Of course, TechCrunch adds, "Uber could use any revenue it can get. This quarter the company lost $1 billion, with $316 million of that loss coming from Eats. But Eats’ revenue grew 64% year-over-year, showing it’s increasingly popular, and could command enough user attention to make advertising lucrative."
    KC's View:
    Uber may have another problem to deal with. Last weekend, its CEO, Dara Khosrowshahi, did an interview on "Axios on HBO" in which he referred to the murder of journalist Jamal Khashoggi by the Saudi government as "a mistake" that is comparable to Uber's self-driving accident in which a woman died. Needless to say, there was a lot of coverage of the statement, forcing him to backtrack, saying, ""There's no forgiving or forgetting what happened to Jamal Khashoggi & I was wrong to call it a 'mistake' … I said something in the moment I don't believe. Our investors have long known my views here & I'm sorry I wasn’t as clear on Axios."

    The reason the question was being asked is that Saudi Arabia is Uber's fifth-largest shareholder, with a representative on the company's board of directors.

    Published on: November 12, 2019

    • UK retailer Tesco is primed to get into the subscription business.

    Pymnts reports that as part of its Clubcard loyalty program, "for £7.99 a month, customers will have access to 10 percent off two big shops up to £200 each; 10 percent off customers’ favorite Tesco brands at all times; double data on a monthly contract for new and existing Tesco Mobile customers; and exclusive access to apply for a Tesco Bank credit card with no foreign exchange fees. The company says a customer’s potential savings add up to more than £400 a year."

    The story notes that "the move is a page out of the Amazon playbook, as the eCommerce giant has seen great success with its own subscription service, Amazon Prime. Earlier this year, a study revealed that more than half (51.3 percent) of U.S. households will have Amazon Prime memberships this year, which would equal 63.9 million households in total."

    Vogue Business has a story about what "fashion rental startup" LeTote plans to do with Lord & Taylor, now that it has acquired the 38-store retailer for $100 million.

    The story says: "That the US’s oldest department store could be scooped up by a seven-year-old e-commerce startup captured the current volatile state of the retail industry.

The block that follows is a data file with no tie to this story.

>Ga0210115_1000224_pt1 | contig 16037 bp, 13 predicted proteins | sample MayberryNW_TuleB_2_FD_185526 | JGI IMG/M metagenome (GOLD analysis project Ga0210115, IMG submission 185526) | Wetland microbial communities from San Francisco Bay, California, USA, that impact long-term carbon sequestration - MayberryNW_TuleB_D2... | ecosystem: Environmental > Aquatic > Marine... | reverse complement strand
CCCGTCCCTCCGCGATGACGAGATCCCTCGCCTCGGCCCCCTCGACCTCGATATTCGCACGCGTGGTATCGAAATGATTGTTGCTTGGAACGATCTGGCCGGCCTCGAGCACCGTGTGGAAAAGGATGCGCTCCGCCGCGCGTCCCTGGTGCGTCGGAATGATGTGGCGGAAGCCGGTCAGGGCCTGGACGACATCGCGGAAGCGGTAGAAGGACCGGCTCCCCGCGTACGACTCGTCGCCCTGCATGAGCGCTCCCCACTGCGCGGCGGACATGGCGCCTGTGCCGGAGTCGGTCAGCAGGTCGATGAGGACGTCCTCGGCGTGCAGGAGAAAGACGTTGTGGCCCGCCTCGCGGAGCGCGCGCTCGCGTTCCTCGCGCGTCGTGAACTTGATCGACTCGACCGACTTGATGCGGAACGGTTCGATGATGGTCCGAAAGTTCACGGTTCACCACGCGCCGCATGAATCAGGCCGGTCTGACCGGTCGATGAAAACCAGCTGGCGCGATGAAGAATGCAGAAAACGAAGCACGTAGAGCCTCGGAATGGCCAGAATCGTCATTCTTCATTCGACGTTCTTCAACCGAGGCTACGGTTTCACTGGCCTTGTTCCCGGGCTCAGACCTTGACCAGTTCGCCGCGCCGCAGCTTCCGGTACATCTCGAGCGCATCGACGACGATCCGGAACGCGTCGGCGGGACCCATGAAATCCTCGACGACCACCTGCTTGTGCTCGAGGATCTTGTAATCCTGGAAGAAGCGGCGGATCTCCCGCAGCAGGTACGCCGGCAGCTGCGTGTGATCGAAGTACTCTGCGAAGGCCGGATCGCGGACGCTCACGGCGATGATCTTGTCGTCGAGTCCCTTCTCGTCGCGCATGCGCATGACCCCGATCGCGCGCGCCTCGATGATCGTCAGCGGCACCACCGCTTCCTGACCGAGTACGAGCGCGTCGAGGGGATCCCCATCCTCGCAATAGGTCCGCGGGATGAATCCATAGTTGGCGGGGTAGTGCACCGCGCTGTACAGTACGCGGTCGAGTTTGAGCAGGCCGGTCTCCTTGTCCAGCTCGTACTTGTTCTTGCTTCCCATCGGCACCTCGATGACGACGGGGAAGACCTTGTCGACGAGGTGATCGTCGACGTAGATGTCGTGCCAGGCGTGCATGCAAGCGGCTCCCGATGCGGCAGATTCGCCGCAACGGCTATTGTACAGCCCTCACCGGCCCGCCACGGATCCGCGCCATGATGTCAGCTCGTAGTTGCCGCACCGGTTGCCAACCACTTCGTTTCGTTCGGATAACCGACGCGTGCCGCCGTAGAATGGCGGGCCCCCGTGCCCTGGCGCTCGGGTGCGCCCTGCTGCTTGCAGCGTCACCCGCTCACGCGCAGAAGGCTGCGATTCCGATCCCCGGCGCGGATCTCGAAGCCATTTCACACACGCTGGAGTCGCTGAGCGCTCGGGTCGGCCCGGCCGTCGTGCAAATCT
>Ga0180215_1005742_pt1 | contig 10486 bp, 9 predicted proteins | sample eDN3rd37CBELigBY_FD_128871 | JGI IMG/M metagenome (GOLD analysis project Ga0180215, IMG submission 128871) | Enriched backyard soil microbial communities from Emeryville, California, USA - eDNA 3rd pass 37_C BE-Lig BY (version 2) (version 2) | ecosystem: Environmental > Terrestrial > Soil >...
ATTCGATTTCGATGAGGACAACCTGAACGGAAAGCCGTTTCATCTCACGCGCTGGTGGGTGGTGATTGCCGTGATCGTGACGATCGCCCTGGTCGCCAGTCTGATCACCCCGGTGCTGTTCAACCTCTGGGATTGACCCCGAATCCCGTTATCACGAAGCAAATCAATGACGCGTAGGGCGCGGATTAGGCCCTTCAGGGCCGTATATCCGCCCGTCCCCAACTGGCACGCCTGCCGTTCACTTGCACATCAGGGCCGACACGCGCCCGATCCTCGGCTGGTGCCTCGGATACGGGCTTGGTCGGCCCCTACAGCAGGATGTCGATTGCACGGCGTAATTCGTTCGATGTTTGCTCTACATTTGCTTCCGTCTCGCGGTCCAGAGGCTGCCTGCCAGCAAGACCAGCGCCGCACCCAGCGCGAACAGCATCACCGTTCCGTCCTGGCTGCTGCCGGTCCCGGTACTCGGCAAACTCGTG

The companies are not an obvious match. Le Tote’s online-only subscription model lets customers rent clothing and accessories from roughly 180 mid- to high-end and private-label brands up to twice a month, starting at $79, with new merchandise added on a monthly cadence. Lord & Taylor’s traditional merchandising model operates on seasonal buys; at the time of the acquisition, the retailer stocked between 400 and 500 brands, including more than 100 proprietary labels."

    The goal is to reach profitability in the next 12 months, but the story says that this "will be a considerable challenge. Lord & Taylor did $1.4 billion in sales last year, but lost $114 million. Le Tote is not yet profitable, and would not disclose how much debt it was taking on as a result of the acquisition."

    Here's step one: "Le Tote will reformat Lord & Taylor’s 38 bricks-and-mortar stores and migrate its systems onto a unified technology platform … Over the next nine months, both companies’ inventories will be unified under a single backend system, which will allow customers to rent or purchase all merchandise. All 38 Lord & Taylor stores will remain open, but their format will change over time to emphasise rent and subscribe options, including drop-off and pick-up points for rentals."

    • The Wall Street Journal this morning reports that Anheuser-Busch InBev "has agreed to buy out the remaining shares of Craft Brew Alliance Inc. that it doesn’t own, placing the value of the Portland, Ore.-based company at roughly $321 million." The move gives A-B beer brands that include Kona Brewing Co., Omission Brewing Co., Redhook Brewery and Cisco Brewers.

    Business Insider reports that Burger King is happy enough with the performance of its plant-based Impossible Whopper that it will introduce three more Impossible burgers to its menu - the Impossible Whopper Jr., the Impossible Burger, and the Impossible Cheeseburger.

    The new burgers will be tested at some 180 locations around the country.
    KC's View:

    Published on: November 12, 2019

    …will return.
    KC's View:

    Published on: November 12, 2019

    In Monday Night Football, the Seattle Seahawks scored a 27-24 overtime defeat of the San Francisco 49ers.
    KC's View:
    Responding to what she saw as a major lapse in yesterday's Sports Desk coverage, Stephanie Steiner sent me the following email…

    The Seattle Sounders are the MLS Cup Champions, beating Toronto 3-1.

    This was the third trip to the Championship for each team, and each time they have played each other. Seattle leads the matchup, 2-1.

    CenturyLink Field’s all-time attendance record was broken. Seismic activity was recorded. Seattle fans went home happy. Head Coach, and son of Seattle himself, Brian Schmetzer had some words on the matter here.

    I have been crying since the second goal.  Maybe someone was chopping onions in the stadium.

    Mea culpa, mea culpa, mea maxima culpa.

    Published on: November 12, 2019

    Past Retail Tomorrow podcasts have focused on how technology can have an impact on business models and people's lives. In this edition, however, we drill down to talk about how technology affected one life … and, in fact, makes living a best life possible.

    Our guest: Heidi Dohse, senior program manager in Google's Cloud - Health and Life Sciences division. Dohse's personal and professional story makes for a compelling narrative that is at once provocative and inspiring.

    Hosted by Kevin Coupe, MorningNewsBeat’s “Content Guy."

    You can listen to the podcast here, or on iTunes and GooglePlay.

    This edition of the Retail Tomorrow podcast is brought to you by GMDC, the Global Market Development Center.

    KC's View: